Purple loosestrife — chances are you’ve seen it growing along the roads, and you may even have thought its purple spires were a thing of beauty. SUNY Potsdam Professor Dr. Jessica Rogers is passionate about the flower — but not in the way you might think.
Rogers has spent the past three years getting to know this invasive species, documenting hundreds of areas in Northern New York infested by the weed, which can swallow wetlands and drive out the species that depend on them. She has introduced thousands of beetles which dine on loosestrife foliage, and now, Rogers thinks she understands enough about the plant to offer a two-pronged solution involving the beetles and altered mowing practices.
This week, Rogers and her team used a drone for the first time to document just how far the weed is reaching into the Wilson Hill Wildlife Management Area near the St. Lawrence River, adding to three years of work trudging and surveying more than 200 miles of North Country roadways. The news so far, across 700 infestation sites from Massena to South Colton and east to Alexandria Bay, has been sobering.
“Ultimately, it will flood through here and take over everything, replacing these cattails,” Rogers said. “If we do nothing, in 10 years this won’t be a wetland; it will be a dry loosestrife field. Goodbye wetlands, and goodbye all of the animals living in the wetlands — which is my biggest concern.”
Besides creating ecologically barren areas, a loosestrife takeover and loss of wetlands would pose huge problems for birds using the region as a stopover on their migration routes. Rogers plans to learn more about the spreading threat, using new data from the drones, gathered with the help of intern and geology student Angus Armstrong ’21 and technical support from SUNY Potsdam Assistant Professor of Geology Adam Pearson. The summer’s work has been supported by the T. Urling and Mabel Walker Research Fellowship Program.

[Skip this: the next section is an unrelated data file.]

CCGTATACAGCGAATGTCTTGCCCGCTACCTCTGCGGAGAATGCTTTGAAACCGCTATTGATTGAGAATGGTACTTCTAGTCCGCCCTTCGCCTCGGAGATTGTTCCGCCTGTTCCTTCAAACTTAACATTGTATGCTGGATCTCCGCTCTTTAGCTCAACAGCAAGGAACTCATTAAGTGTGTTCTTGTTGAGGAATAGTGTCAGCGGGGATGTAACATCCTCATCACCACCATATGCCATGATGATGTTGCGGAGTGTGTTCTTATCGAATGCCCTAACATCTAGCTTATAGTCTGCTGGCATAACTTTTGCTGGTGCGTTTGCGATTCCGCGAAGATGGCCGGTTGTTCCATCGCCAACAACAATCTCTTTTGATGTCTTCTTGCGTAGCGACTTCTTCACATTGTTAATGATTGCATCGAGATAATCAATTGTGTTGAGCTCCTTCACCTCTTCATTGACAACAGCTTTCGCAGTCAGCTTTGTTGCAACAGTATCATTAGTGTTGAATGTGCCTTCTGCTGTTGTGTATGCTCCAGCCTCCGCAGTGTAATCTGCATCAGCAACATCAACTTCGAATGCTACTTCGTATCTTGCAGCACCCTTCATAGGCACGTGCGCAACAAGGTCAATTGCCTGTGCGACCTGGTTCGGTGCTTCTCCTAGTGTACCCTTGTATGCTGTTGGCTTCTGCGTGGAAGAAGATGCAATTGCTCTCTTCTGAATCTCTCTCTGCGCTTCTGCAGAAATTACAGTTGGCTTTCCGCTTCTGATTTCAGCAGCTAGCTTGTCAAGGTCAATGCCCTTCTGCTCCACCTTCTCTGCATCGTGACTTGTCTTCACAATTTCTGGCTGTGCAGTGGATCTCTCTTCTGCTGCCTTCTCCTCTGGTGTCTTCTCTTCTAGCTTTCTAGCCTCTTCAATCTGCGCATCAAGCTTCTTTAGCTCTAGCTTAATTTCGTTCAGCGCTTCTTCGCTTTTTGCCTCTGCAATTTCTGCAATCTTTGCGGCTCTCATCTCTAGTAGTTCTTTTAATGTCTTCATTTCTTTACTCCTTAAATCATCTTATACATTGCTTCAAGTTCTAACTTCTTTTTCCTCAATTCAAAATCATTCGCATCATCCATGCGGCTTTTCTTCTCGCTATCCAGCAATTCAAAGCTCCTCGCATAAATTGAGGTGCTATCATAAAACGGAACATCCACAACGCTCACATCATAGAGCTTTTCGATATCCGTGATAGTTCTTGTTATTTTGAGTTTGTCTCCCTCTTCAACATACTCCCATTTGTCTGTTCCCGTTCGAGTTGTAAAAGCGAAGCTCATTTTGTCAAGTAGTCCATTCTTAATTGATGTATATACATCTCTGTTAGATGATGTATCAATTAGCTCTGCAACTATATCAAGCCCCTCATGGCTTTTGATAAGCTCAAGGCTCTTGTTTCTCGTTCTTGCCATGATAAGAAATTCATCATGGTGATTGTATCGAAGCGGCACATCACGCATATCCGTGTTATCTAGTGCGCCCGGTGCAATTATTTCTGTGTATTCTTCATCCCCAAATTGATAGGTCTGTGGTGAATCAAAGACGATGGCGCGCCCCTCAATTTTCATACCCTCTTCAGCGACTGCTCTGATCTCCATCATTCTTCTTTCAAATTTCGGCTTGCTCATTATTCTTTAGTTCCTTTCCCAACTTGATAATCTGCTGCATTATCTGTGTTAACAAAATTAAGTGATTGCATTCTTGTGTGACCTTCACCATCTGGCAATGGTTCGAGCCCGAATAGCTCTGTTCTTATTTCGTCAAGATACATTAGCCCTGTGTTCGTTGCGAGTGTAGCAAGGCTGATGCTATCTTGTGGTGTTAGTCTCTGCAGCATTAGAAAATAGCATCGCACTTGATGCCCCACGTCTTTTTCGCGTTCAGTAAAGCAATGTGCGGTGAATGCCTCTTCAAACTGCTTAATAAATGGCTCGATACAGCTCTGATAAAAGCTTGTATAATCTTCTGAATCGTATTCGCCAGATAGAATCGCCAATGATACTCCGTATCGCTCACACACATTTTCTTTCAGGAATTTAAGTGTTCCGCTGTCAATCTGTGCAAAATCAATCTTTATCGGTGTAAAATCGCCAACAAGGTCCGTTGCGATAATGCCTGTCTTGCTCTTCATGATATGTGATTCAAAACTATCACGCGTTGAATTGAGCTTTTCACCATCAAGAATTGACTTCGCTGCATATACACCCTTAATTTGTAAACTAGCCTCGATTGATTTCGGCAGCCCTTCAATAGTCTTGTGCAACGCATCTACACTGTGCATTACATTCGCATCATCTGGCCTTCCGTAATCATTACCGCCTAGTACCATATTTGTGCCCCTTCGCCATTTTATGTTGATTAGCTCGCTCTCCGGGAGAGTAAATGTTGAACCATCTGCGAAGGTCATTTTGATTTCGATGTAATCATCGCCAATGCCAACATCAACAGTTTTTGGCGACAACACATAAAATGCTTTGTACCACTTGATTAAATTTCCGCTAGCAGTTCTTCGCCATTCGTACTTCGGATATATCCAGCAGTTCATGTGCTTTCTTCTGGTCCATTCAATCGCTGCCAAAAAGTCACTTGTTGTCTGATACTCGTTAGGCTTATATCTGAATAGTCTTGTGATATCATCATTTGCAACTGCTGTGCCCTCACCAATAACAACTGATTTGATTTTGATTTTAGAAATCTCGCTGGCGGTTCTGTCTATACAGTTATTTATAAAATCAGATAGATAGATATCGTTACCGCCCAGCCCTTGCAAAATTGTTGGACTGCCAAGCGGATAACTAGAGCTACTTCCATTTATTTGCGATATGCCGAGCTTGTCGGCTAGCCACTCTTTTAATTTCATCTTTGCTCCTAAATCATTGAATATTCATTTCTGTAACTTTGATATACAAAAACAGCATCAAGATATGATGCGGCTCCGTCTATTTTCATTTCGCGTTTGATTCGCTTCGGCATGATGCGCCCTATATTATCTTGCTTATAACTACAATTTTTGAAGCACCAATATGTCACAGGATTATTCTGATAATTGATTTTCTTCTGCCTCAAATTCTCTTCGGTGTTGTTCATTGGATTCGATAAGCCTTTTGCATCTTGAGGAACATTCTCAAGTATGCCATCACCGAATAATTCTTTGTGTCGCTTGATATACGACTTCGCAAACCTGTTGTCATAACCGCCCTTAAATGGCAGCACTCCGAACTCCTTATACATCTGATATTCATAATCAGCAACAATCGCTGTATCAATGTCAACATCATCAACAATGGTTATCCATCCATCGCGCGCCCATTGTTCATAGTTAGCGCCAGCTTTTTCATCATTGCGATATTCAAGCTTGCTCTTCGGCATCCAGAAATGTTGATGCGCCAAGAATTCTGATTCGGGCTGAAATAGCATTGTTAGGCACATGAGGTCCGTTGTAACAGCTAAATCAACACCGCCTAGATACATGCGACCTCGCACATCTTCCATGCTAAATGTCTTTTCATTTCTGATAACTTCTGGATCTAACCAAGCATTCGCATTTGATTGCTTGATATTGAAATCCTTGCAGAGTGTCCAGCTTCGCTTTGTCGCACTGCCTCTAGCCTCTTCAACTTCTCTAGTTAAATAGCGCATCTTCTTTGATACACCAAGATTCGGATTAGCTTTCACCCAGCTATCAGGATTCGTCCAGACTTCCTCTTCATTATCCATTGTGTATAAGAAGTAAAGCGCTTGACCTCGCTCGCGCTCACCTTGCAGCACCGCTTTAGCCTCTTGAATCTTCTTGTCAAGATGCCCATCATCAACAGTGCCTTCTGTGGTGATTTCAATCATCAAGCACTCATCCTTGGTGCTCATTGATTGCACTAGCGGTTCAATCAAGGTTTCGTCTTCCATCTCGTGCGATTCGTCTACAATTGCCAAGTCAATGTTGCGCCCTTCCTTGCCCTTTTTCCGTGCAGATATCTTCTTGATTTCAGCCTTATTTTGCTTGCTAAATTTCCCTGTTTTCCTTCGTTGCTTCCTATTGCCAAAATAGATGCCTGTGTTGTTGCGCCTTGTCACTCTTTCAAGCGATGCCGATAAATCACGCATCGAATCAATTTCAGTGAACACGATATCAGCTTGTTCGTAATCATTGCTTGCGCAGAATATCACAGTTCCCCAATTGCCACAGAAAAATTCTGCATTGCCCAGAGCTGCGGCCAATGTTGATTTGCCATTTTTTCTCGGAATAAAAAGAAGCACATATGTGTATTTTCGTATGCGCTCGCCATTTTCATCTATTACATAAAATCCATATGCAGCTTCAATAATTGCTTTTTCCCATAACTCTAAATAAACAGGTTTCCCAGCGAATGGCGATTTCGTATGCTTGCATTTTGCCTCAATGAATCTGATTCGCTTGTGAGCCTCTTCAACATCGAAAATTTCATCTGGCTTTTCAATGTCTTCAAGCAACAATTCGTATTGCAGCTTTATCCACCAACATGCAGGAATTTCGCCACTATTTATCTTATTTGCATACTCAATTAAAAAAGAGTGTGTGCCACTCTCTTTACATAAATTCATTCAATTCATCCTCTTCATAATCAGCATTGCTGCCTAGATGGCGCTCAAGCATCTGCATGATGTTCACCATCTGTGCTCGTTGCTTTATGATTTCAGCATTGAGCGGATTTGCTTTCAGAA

Rogers has found that increased levels of loosestrife — a Eurasian native — coincides with frequent roadside mowing. In the not-too-distant future, she expects to have a study which could well inform policy surrounding state and municipal mowing. Her recommendation may be simple enough. Instead of spreading the seeds with machines, “mow before the blooms are up,” she said.
Preventing human-aided spread of the invasive would complement Rogers’ plan to use her survey data to locate the most important places for releasing more beetles, galerucella calamerensis, also a Eurasian species that keeps loosestrife in check in its native region. In three years, she has used an increasing numbers of the insects as biocontrol at a growing number of sites. The beetles have shown encouraging willingness to make salad out of purple loosestrife.
“The beetles are only about half the size of a pinky fingernail,” Rogers said. “My interns laugh at me when I call them my babies.”
Rogers released in 2018 a supply of 1,100 of the beetles, given to her by the New York State Department of Environmental Control. Last summer, she set up a beetle hatchery and propagated 5,000 more of the insects for further distribution in the weediest areas.
“Now we are seeing larvae on the tops of the plants, which we never saw before,” Rogers said. “In areas where we released the beetles two years ago, they’re eating up the plants like crazy.”
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